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Today’s first question is about feeling overwhelmed by exclusively pumping, and dealing with guilt about needing to cut back. (Have a question about pumping breast milk? Ask it here!)

Hi! I’m almost 4 months post-partum and have been exclusively pumping for about 2 months. My baby got used to the bottle REALLY fast and wouldn’t latch anymore, and we had latching problems from the beginning. I’m a single mama, so exclusively pumping isn’t ideal, but so far I’m doing okay. Luckily, I have an amazingly calm baby, but still … often times he’ll need me while I’m pumping, or when it’s about time to pump. I currently pump 5 times per day, and I’m able to do that, just not always on time.

Also, I’m an RN, so finding time at work without compromising my patients is super hard as well. I only work 3 days a week, so I’m managing so far, but it’s all starting to wear on me. I’m super stressed and feel like my life revolves around when I have to pump next. I’m shooting for 6 months of this at least, but I don’t know if I’ll make it that far. Is feeling guilty normal? I have horrible guilt just thinking about not giving him breast milk. I need advice and/or encouragement on how to juggle pumping, work, baby, life, etc.

This might just be me, but in my experience, feeling guilty about my performance as a mother and what I did or didn’t do is totally normal. With my first I felt guilty that I was exclusively pumping instead of nursing, with my second I felt guilty that I couldn’t give her as much attention as I did my first – it goes on and on.

Let me say that it sounds to me that you are doing a great job. It’s really hard to exclusively pump when you are a single mom, especially if you are working in a role where it can be difficult to take pumping breaks. What do you think about dropping a session or two to give yourself a break, and just supplementing the rest? That way you’re giving breast milk but not needing to pump so much at work.  I think that whatever works for you is good for your baby – a happy YOU is more important to your baby than an extra 5 oz (or whatever amount) of breast milk. In addition, if you’re not super stressed, you’re more likely to feel able to manage things and be able to pump for longer than you would have if you’d continued to feel overwhelmed. Good luck!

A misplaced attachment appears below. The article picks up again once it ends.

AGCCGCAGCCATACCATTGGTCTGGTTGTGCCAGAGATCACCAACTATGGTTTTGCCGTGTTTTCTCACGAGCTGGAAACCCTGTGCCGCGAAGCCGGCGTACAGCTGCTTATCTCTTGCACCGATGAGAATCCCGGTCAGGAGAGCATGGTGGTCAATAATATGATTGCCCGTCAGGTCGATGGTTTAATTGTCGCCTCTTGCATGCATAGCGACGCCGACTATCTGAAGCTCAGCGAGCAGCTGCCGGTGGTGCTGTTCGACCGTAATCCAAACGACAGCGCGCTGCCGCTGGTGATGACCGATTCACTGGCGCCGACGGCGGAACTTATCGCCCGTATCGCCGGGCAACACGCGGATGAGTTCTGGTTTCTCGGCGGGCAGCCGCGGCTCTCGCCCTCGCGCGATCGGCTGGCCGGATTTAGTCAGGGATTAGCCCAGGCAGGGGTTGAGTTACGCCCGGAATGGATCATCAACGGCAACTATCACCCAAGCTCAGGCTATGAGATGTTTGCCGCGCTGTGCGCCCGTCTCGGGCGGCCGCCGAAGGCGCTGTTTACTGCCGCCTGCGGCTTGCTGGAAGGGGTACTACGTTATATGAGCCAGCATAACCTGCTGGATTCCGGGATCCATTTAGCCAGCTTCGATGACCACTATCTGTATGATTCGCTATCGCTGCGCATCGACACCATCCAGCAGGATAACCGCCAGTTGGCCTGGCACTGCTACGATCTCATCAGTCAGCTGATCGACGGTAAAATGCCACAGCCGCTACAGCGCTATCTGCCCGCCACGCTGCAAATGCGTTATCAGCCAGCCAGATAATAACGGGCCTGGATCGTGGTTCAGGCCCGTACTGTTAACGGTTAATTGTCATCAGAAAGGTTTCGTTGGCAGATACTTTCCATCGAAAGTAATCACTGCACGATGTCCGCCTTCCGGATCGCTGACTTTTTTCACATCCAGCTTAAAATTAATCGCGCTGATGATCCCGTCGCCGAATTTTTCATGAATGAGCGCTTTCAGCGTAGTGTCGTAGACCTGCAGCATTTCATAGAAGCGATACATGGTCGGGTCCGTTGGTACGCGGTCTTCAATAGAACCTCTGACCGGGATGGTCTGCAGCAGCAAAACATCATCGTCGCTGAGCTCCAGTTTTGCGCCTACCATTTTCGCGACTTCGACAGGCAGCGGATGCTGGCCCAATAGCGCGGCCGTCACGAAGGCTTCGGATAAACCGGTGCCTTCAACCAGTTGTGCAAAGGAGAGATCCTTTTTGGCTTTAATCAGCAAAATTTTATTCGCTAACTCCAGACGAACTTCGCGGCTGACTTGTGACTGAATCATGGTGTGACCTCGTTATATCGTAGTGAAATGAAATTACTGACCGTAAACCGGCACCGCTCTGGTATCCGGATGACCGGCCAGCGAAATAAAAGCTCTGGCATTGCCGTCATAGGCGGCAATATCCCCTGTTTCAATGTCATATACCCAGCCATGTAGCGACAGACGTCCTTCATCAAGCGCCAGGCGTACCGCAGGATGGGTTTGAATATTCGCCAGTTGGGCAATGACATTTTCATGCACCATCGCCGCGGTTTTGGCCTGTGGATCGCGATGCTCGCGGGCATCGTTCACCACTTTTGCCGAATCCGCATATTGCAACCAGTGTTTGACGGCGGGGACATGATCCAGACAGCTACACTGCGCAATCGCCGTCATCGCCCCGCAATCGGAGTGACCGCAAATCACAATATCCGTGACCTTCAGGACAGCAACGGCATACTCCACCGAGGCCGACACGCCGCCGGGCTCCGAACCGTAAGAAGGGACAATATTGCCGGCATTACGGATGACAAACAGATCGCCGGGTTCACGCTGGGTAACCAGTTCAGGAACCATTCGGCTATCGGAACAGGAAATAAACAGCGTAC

I planned to breastfeed and had several troubles early on with latching, pain, and cracked bleeding nipples and now what I think is a clogged milk duct – this has led me to the decision to pump exclusively. Today is day 5 with my newborn, and my milk came day 4. 

I am worried about establishing my supply effectively with the pump only. I don’t really feel the letdown when I pump versus when I was nursing, am I still letting down if milk is coming out? Will I pump a larger output holding my baby? Also, I can only produce about 1-2 oz milk each session right now. Is this a normal amount of milk for day 5? Will pumping help with the clogged duct or is the suction not powerful enough? (I cannot empty the breast that is clogged fully). I have been pumping every 2-3 hours during the day and 3-4 hours at night. Will my output increase daily?

I’ll take any advice for pumping in the early days. I am feeling kind of helpless and hope to not have to use formula.

Congrats on your brand new baby! I’ll try to answer each of your questions:

  • I don’t really feel the letdown when I pump versus when I was nursing, is still happening if milk is coming out? When you pump, does the milk at first just drip out and then start coming out more forcefully? If so, yes it is. The fact that you are pumping the amount that you are leads me to believe everything is okay.
  • Will I pump a larger output holding my baby? Possibly – it might be worth trying it with your baby and without to see. I held mine when I pumped when he was a newborn, because that was just our routine (I held him after he ate, while he was falling asleep). Later, when I went back to work I didn’t see a decrease, so it’s hard to say.
  • I can only produce about 1-2 oz milk each session at this time. Is this a normal amount of milk for day 5? Totally normal. This should increase as the days go on – 5 day old babies can’t eat more than 1 or 2oz, so that is perfect.
  • Will pumping help with the clogged duct or is the suction not powerful enough? Yes, pumping will help – I cleared a few clogged ducts when I was exclusively pumping. I would start pumping ONLY your good side, while you apply warm compresses to the clogged side. After a few minutes, attach the pump to the clogged side and massage it while you pump. Hopefully that will help!